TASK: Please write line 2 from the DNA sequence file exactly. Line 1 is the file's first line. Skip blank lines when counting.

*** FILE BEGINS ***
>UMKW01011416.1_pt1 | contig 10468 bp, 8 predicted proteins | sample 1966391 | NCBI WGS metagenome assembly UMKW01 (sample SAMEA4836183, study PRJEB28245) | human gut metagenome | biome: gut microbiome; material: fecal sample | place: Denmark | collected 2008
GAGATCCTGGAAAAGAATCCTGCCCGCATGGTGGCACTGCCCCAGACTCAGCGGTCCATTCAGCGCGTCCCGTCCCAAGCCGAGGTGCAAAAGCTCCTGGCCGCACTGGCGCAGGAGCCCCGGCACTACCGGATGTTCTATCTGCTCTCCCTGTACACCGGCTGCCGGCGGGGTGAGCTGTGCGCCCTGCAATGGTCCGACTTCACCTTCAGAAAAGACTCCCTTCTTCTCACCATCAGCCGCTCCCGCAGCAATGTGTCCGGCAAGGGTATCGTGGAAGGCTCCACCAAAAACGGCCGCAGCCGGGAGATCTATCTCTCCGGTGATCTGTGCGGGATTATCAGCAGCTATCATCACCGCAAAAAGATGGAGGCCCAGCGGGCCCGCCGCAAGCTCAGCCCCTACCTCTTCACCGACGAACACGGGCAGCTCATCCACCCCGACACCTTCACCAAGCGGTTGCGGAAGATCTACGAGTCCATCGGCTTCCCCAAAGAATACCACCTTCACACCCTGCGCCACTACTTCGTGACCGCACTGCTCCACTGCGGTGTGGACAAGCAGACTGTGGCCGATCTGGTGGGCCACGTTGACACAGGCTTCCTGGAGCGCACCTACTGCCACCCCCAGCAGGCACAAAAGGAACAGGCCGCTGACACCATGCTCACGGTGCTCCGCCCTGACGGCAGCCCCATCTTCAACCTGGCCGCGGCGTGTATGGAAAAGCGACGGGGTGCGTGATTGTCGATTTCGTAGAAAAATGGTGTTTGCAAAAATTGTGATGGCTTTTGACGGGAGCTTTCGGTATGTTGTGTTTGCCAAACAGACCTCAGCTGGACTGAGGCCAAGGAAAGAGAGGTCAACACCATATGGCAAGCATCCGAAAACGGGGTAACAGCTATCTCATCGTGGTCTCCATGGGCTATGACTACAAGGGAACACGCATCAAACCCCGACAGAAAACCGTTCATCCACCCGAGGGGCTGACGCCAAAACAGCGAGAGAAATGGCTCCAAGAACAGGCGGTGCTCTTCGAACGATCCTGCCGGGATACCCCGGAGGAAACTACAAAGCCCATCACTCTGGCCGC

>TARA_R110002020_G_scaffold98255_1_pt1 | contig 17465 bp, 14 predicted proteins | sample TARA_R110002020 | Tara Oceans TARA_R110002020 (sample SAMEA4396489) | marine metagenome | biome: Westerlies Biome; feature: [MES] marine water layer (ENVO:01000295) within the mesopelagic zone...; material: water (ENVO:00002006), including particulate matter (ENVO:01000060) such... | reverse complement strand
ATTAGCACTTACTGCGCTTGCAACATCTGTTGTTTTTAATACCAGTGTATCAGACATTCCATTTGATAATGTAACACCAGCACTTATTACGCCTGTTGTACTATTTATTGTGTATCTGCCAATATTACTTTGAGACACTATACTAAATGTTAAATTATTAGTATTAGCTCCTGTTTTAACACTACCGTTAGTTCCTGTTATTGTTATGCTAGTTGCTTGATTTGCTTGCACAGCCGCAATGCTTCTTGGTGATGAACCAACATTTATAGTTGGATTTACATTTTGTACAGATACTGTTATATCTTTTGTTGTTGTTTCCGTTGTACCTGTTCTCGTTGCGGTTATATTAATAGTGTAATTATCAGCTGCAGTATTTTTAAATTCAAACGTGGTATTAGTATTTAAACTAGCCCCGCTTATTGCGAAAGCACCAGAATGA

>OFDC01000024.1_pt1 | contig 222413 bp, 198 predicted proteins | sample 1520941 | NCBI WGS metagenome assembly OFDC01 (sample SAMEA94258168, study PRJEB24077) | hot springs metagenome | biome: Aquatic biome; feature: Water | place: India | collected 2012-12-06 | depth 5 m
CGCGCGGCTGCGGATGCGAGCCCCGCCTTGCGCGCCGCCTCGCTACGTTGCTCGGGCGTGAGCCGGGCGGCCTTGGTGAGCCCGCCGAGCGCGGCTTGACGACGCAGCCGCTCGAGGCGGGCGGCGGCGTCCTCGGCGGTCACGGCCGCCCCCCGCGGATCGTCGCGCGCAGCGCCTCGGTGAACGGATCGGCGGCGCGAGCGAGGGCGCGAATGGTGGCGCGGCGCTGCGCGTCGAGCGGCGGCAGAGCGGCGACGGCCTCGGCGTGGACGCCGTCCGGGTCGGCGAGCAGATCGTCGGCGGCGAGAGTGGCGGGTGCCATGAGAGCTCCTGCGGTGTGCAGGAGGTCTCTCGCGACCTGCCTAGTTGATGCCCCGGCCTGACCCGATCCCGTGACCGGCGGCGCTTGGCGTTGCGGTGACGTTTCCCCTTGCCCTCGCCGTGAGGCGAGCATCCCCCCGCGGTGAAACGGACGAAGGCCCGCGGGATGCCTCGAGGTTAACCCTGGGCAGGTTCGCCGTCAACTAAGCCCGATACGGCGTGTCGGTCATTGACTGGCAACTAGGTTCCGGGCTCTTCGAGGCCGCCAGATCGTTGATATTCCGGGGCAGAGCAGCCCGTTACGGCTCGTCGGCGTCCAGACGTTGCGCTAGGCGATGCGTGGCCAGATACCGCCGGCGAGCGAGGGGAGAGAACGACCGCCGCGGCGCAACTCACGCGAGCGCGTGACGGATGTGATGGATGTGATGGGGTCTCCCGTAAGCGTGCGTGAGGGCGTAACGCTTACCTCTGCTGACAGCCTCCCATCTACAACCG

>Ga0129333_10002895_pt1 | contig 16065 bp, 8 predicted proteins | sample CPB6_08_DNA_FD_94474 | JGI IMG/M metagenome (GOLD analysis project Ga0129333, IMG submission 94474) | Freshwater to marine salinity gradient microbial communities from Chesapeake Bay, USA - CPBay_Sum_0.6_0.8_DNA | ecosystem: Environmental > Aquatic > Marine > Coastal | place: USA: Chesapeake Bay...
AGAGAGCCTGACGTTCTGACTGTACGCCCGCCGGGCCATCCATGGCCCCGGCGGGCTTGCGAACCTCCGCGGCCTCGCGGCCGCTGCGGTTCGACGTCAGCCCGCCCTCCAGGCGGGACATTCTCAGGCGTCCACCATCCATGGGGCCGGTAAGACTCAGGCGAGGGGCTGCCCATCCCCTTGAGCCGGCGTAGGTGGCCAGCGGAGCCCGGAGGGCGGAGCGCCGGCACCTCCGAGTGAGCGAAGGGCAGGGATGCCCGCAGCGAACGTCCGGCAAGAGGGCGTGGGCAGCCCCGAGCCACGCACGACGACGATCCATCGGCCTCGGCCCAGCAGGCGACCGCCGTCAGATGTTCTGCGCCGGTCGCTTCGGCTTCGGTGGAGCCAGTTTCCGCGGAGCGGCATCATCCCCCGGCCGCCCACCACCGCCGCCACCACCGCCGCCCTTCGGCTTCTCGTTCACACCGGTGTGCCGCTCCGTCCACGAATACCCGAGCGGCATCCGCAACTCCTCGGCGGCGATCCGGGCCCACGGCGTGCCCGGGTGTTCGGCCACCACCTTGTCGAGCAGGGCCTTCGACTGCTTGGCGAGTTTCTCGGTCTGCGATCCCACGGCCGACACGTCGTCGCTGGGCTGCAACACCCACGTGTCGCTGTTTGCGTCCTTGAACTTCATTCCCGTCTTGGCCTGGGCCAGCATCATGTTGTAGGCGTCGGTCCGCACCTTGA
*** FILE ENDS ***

GAGATCCTGGAAAAGAATCCTGCCCGCATGGTGGCACTGCCCCAGACTCAGCGGTCCATTCAGCGCGTCCCGTCCCAAGCCGAGGTGCAAAAGCTCCTGGCCGCACTGGCGCAGGAGCCCCGGCACTACCGGATGTTCTATCTGCTCTCCCTGTACACCGGCTGCCGGCGGGGTGAGCTGTGCGCCCTGCAATGGTCCGACTTCACCTTCAGAAAAGACTCCCTTCTTCTCACCATCAGCCGCTCCCGCAGCAATGTGTCCGGCAAGGGTATCGTGGAAGGCTCCACCAAAAACGGCCGCAGCCGGGAGATCTATCTCTCCGGTGATCTGTGCGGGATTATCAGCAGCTATCATCACCGCAAAAAGATGGAGGCCCAGCGGGCCCGCCGCAAGCTCAGCCCCTACCTCTTCACCGACGAACACGGGCAGCTCATCCACCCCGACACCTTCACCAAGCGGTTGCGGAAGATCTACGAGTCCATCGGCTTCCCCAAAGAATACCACCTTCACACCCTGCGCCACTACTTCGTGACCGCACTGCTCCACTGCGGTGTGGACAAGCAGACTGTGGCCGATCTGGTGGGCCACGTTGACACAGGCTTCCTGGAGCGCACCTACTGCCACCCCCAGCAGGCACAAAAGGAACAGGCCGCTGACACCATGCTCACGGTGCTCCGCCCTGACGGCAGCCCCATCTTCAACCTGGCCGCGGCGTGTATGGAAAAGCGACGGGGTGCGTGATTGTCGATTTCGTAGAAAAATGGTGTTTGCAAAAATTGTGATGGCTTTTGACGGGAGCTTTCGGTATGTTGTGTTTGCCAAACAGACCTCAGCTGGACTGAGGCCAAGGAAAGAGAGGTCAACACCATATGGCAAGCATCCGAAAACGGGGTAACAGCTATCTCATCGTGGTCTCCATGGGCTATGACTACAAGGGAACACGCATCAAACCCCGACAGAAAACCGTTCATCCACCCGAGGGGCTGACGCCAAAACAGCGAGAGAAATGGCTCCAAGAACAGGCGGTGCTCTTCGAACGATCCTGCCGGGATACCCCGGAGGAAACTACAAAGCCCATCACTCTGGCCGC